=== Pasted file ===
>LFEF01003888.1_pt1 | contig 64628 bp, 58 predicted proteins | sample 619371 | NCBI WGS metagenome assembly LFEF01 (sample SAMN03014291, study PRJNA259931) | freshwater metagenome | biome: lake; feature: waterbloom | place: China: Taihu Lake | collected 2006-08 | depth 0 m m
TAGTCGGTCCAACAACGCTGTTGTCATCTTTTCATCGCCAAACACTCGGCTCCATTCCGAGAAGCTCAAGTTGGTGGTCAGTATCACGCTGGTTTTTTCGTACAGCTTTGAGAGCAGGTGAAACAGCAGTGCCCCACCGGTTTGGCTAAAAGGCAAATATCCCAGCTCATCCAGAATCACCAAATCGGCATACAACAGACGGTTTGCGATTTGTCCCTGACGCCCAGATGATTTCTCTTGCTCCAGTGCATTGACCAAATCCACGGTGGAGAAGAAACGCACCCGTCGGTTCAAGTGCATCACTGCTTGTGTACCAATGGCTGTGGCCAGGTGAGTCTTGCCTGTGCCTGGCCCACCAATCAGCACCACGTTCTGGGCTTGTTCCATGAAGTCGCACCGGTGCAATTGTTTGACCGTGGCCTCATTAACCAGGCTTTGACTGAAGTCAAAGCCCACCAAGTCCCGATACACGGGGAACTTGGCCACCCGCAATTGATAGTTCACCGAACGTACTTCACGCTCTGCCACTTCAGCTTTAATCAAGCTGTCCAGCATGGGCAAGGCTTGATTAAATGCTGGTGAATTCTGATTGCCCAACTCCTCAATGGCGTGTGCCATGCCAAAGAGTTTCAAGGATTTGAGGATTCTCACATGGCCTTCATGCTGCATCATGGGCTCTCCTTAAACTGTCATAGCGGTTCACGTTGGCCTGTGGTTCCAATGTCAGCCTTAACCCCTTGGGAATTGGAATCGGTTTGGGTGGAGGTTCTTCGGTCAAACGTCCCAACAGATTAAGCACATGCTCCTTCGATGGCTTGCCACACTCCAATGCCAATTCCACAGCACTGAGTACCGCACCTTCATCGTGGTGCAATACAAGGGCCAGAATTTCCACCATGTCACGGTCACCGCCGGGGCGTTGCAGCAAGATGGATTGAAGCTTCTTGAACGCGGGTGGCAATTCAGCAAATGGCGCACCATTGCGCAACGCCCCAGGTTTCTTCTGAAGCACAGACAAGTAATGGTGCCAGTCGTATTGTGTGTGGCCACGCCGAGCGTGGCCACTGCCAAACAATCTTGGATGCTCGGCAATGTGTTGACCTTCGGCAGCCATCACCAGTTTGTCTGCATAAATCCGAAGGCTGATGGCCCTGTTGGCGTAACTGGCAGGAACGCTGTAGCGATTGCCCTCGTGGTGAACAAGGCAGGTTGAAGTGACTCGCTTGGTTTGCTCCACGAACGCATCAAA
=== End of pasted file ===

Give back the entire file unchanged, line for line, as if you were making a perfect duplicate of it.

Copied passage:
>LFEF01003888.1_pt1 | contig 64628 bp, 58 predicted proteins | sample 619371 | NCBI WGS metagenome assembly LFEF01 (sample SAMN03014291, study PRJNA259931) | freshwater metagenome | biome: lake; feature: waterbloom | place: China: Taihu Lake | collected 2006-08 | depth 0 m m
TAGTCGGTCCAACAACGCTGTTGTCATCTTTTCATCGCCAAACACTCGGCTCCATTCCGAGAAGCTCAAGTTGGTGGTCAGTATCACGCTGGTTTTTTCGTACAGCTTTGAGAGCAGGTGAAACAGCAGTGCCCCACCGGTTTGGCTAAAAGGCAAATATCCCAGCTCATCCAGAATCACCAAATCGGCATACAACAGACGGTTTGCGATTTGTCCCTGACGCCCAGATGATTTCTCTTGCTCCAGTGCATTGACCAAATCCACGGTGGAGAAGAAACGCACCCGTCGGTTCAAGTGCATCACTGCTTGTGTACCAATGGCTGTGGCCAGGTGAGTCTTGCCTGTGCCTGGCCCACCAATCAGCACCACGTTCTGGGCTTGTTCCATGAAGTCGCACCGGTGCAATTGTTTGACCGTGGCCTCATTAACCAGGCTTTGACTGAAGTCAAAGCCCACCAAGTCCCGATACACGGGGAACTTGGCCACCCGCAATTGATAGTTCACCGAACGTACTTCACGCTCTGCCACTTCAGCTTTAATCAAGCTGTCCAGCATGGGCAAGGCTTGATTAAATGCTGGTGAATTCTGATTGCCCAACTCCTCAATGGCGTGTGCCATGCCAAAGAGTTTCAAGGATTTGAGGATTCTCACATGGCCTTCATGCTGCATCATGGGCTCTCCTTAAACTGTCATAGCGGTTCACGTTGGCCTGTGGTTCCAATGTCAGCCTTAACCCCTTGGGAATTGGAATCGGTTTGGGTGGAGGTTCTTCGGTCAAACGTCCCAACAGATTAAGCACATGCTCCTTCGATGGCTTGCCACACTCCAATGCCAATTCCACAGCACTGAGTACCGCACCTTCATCGTGGTGCAATACAAGGGCCAGAATTTCCACCATGTCACGGTCACCGCCGGGGCGTTGCAGCAAGATGGATTGAAGCTTCTTGAACGCGGGTGGCAATTCAGCAAATGGCGCACCATTGCGCAACGCCCCAGGTTTCTTCTGAAGCACAGACAAGTAATGGTGCCAGTCGTATTGTGTGTGGCCACGCCGAGCGTGGCCACTGCCAAACAATCTTGGATGCTCGGCAATGTGTTGACCTTCGGCAGCCATCACCAGTTTGTCTGCATAAATCCGAAGGCTGATGGCCCTGTTGGCGTAACTGGCAGGAACGCTGTAGCGATTGCCCTCGTGGTGAACAAGGCAGGTTGAAGTGACTCGCTTGGTTTGCTCCACGAACGCATCAAA